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“One Shining Moment”

Published by: Nathan Smith Date: March 22, 2019

Written in 1986 by David Barrett, the song pays homage to the players that compete in the NCAA Division I Men’s Basketball tournament. Barrett was inspired to write the song while watching Larry “Legend” Bird play during the annual tournament at a bar in East Lansing, Michigan and fittingly wrote the song on the back of a bar napkin. Through a series of fortunate events, the song got passed around until it found its way to a CBS executive. The song debuted after the tournament in 1987 in which Indiana defeated Syracuse. So this year I have decided to take a different track in how I determine my perfect bracket for the tournament. With an estimated 70 million brackets filled out every year, it is a fascinating study into how people choose their perfect bracket. Some pour over historical data, others go with mascots, and then some go with the picks of their favorite expert. I noticed this year when filling my bracket out that there is an autofill option that you can choose, and I decided to go with a random bracket with the caveat that it had to include a matchup between my alma mater Purdue and Tennessee in which the former beat the latter.

 

For most tournament fans, the one shining moment is defined as the window of time between filling out your perfect bracket and the first game that you pick wrong. This year my one shining moment lasted one game before my perfect bracket was busted. No one has ever picked a perfect bracket of all 63 games, and probably never will, but that won’t stop people from creating ever more inventive ways to try. Warren Buffett famously offered a billion dollar prize in 2014 to anyone who could pick all the games correctly. To read a great article about the stats behind the tournament click¬†here.

 

Luckily for investors, we don’t have to create the perfect portfolio to achieve long-term financial freedom, and in fact, most investors don’t need to take excessive amounts of risk to get there either. One of the questions that we often get from clients is how do we feel or think about the markets and does that affect the way that we invest money for them. The answer is quite simply that we don’t let our thoughts about the market influence how we manage portfolio allocations, but instead, we allow our clients’ goals to dictate and determine the type of portfolio strategy that will lead to the highest long-term probability of plan success. Two clients the same age with comparable assets may hold very different allocations because their goals are different. In the cases where a client has the flexibility to add more risk without affecting the long-term viability of their plan, then some amount of speculation can be added to the portfolio. Whether cryptocurrency, 3-D printing, marijuana stocks, etc., there have been more than a few smaller sectors of the market that have led to excessive speculation then crashing after the wave has subsided, but for those lucky few investors that managed to get in and out at the right time, these small manias lead to spectacular gains.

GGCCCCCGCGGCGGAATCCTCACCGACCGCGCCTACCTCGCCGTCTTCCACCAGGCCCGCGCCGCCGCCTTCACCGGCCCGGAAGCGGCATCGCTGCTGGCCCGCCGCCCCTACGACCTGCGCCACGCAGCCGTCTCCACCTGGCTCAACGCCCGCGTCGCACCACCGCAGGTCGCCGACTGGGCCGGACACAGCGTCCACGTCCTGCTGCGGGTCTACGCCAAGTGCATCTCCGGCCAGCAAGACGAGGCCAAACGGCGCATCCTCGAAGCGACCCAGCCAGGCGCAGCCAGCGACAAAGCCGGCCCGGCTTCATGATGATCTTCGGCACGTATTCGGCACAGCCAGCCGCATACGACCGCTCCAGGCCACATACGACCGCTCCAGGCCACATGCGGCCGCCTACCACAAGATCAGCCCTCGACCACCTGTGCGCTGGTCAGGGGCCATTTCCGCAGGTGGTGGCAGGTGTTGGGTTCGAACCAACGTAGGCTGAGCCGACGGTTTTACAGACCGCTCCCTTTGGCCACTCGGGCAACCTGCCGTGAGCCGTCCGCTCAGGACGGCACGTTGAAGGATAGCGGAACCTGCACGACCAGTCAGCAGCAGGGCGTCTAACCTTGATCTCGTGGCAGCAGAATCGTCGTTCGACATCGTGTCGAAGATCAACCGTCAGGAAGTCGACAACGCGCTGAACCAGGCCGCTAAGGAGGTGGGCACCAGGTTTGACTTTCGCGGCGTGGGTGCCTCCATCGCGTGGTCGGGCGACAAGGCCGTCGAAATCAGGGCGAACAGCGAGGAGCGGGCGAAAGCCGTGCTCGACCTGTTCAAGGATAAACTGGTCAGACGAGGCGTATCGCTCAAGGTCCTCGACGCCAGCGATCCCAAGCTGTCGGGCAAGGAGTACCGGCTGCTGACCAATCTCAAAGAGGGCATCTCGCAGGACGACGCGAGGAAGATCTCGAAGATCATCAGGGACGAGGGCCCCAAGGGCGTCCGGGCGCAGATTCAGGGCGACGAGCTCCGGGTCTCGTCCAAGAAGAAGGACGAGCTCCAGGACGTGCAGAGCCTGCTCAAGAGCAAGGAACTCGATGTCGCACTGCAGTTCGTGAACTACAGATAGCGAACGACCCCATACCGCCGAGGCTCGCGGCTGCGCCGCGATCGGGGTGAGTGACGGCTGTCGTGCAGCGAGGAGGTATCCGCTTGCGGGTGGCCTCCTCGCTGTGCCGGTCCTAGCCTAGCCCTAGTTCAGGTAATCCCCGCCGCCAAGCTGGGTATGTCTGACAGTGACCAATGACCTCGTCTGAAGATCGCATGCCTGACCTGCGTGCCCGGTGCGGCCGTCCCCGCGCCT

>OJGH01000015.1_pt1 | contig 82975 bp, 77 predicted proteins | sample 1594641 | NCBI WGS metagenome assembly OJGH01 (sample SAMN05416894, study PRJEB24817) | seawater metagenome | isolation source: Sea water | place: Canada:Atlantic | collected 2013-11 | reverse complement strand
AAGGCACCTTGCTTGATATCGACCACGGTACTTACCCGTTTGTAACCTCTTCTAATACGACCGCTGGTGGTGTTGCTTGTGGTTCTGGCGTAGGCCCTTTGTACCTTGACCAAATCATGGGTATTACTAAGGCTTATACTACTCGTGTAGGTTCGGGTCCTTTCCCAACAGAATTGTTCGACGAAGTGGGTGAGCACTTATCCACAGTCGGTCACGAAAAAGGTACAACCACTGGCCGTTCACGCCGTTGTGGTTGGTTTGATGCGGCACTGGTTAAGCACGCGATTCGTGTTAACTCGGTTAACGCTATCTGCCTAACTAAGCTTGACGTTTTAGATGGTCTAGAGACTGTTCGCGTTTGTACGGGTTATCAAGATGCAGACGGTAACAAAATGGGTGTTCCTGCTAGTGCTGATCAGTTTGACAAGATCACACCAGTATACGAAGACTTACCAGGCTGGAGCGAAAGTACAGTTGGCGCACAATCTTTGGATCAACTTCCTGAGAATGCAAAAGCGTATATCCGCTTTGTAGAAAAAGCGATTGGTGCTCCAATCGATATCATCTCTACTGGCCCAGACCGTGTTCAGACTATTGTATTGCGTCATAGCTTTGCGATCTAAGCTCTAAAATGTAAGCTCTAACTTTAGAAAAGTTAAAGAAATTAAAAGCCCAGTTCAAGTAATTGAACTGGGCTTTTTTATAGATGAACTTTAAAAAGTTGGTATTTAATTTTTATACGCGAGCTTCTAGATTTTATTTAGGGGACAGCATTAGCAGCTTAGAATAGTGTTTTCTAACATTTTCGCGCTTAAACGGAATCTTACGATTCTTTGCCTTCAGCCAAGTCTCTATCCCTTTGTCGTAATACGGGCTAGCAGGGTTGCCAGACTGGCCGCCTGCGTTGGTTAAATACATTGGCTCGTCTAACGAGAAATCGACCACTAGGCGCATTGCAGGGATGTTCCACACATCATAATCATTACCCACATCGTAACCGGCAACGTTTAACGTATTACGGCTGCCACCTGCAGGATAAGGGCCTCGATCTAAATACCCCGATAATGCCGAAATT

Picking the perfect tournament bracket will almost always involve choosing the David’s of the tournament that upset the Goliath’s. Investors that want to speculate in their portfolios should only do so with money that they can afford to lose, and remember that in the game of planning for your financial freedom excessive speculation can lead to a portfolio and long-term financial plan bust that could prove too much to overcome.